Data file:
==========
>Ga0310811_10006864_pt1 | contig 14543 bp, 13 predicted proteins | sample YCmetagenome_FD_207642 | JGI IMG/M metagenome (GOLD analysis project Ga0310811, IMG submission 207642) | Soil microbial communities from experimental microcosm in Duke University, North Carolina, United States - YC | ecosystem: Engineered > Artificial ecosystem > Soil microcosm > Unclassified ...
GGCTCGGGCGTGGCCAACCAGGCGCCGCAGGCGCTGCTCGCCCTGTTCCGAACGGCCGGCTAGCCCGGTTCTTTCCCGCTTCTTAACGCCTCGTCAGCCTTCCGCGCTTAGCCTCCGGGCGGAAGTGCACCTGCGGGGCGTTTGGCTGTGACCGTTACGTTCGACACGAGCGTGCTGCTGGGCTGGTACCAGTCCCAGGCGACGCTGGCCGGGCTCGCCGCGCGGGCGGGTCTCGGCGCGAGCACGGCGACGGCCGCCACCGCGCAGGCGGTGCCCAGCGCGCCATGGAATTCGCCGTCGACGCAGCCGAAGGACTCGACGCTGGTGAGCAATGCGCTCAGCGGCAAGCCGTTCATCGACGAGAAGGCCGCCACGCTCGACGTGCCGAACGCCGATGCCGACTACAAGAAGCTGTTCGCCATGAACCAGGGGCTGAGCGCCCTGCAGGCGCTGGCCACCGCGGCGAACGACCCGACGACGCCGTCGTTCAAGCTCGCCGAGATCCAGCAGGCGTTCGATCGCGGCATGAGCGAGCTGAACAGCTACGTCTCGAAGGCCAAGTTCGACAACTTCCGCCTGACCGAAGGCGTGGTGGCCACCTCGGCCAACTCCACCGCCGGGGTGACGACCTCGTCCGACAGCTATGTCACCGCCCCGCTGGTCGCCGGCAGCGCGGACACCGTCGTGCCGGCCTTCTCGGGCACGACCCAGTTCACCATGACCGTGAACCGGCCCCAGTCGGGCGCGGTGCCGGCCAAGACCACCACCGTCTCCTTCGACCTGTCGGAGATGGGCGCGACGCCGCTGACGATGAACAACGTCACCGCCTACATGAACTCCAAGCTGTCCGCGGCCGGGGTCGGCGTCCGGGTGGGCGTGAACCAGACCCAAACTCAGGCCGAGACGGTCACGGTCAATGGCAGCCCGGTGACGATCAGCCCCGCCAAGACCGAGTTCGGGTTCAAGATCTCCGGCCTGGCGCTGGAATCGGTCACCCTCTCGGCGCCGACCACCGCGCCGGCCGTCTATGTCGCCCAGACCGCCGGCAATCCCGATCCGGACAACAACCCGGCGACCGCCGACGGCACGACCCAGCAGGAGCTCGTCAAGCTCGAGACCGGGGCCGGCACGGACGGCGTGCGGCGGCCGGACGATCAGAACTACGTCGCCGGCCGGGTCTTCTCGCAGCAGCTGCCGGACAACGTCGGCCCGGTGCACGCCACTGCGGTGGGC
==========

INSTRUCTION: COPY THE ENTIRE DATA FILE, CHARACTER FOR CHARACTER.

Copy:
>Ga0310811_10006864_pt1 | contig 14543 bp, 13 predicted proteins | sample YCmetagenome_FD_207642 | JGI IMG/M metagenome (GOLD analysis project Ga0310811, IMG submission 207642) | Soil microbial communities from experimental microcosm in Duke University, North Carolina, United States - YC | ecosystem: Engineered > Artificial ecosystem > Soil microcosm > Unclassified ...
GGCTCGGGCGTGGCCAACCAGGCGCCGCAGGCGCTGCTCGCCCTGTTCCGAACGGCCGGCTAGCCCGGTTCTTTCCCGCTTCTTAACGCCTCGTCAGCCTTCCGCGCTTAGCCTCCGGGCGGAAGTGCACCTGCGGGGCGTTTGGCTGTGACCGTTACGTTCGACACGAGCGTGCTGCTGGGCTGGTACCAGTCCCAGGCGACGCTGGCCGGGCTCGCCGCGCGGGCGGGTCTCGGCGCGAGCACGGCGACGGCCGCCACCGCGCAGGCGGTGCCCAGCGCGCCATGGAATTCGCCGTCGACGCAGCCGAAGGACTCGACGCTGGTGAGCAATGCGCTCAGCGGCAAGCCGTTCATCGACGAGAAGGCCGCCACGCTCGACGTGCCGAACGCCGATGCCGACTACAAGAAGCTGTTCGCCATGAACCAGGGGCTGAGCGCCCTGCAGGCGCTGGCCACCGCGGCGAACGACCCGACGACGCCGTCGTTCAAGCTCGCCGAGATCCAGCAGGCGTTCGATCGCGGCATGAGCGAGCTGAACAGCTACGTCTCGAAGGCCAAGTTCGACAACTTCCGCCTGACCGAAGGCGTGGTGGCCACCTCGGCCAACTCCACCGCCGGGGTGACGACCTCGTCCGACAGCTATGTCACCGCCCCGCTGGTCGCCGGCAGCGCGGACACCGTCGTGCCGGCCTTCTCGGGCACGACCCAGTTCACCATGACCGTGAACCGGCCCCAGTCGGGCGCGGTGCCGGCCAAGACCACCACCGTCTCCTTCGACCTGTCGGAGATGGGCGCGACGCCGCTGACGATGAACAACGTCACCGCCTACATGAACTCCAAGCTGTCCGCGGCCGGGGTCGGCGTCCGGGTGGGCGTGAACCAGACCCAAACTCAGGCCGAGACGGTCACGGTCAATGGCAGCCCGGTGACGATCAGCCCCGCCAAGACCGAGTTCGGGTTCAAGATCTCCGGCCTGGCGCTGGAATCGGTCACCCTCTCGGCGCCGACCACCGCGCCGGCCGTCTATGTCGCCCAGACCGCCGGCAATCCCGATCCGGACAACAACCCGGCGACCGCCGACGGCACGACCCAGCAGGAGCTCGTCAAGCTCGAGACCGGGGCCGGCACGGACGGCGTGCGGCGGCCGGACGATCAGAACTACGTCGCCGGCCGGGTCTTCTCGCAGCAGCTGCCGGACAACGTCGGCCCGGTGCACGCCACTGCGGTGGGC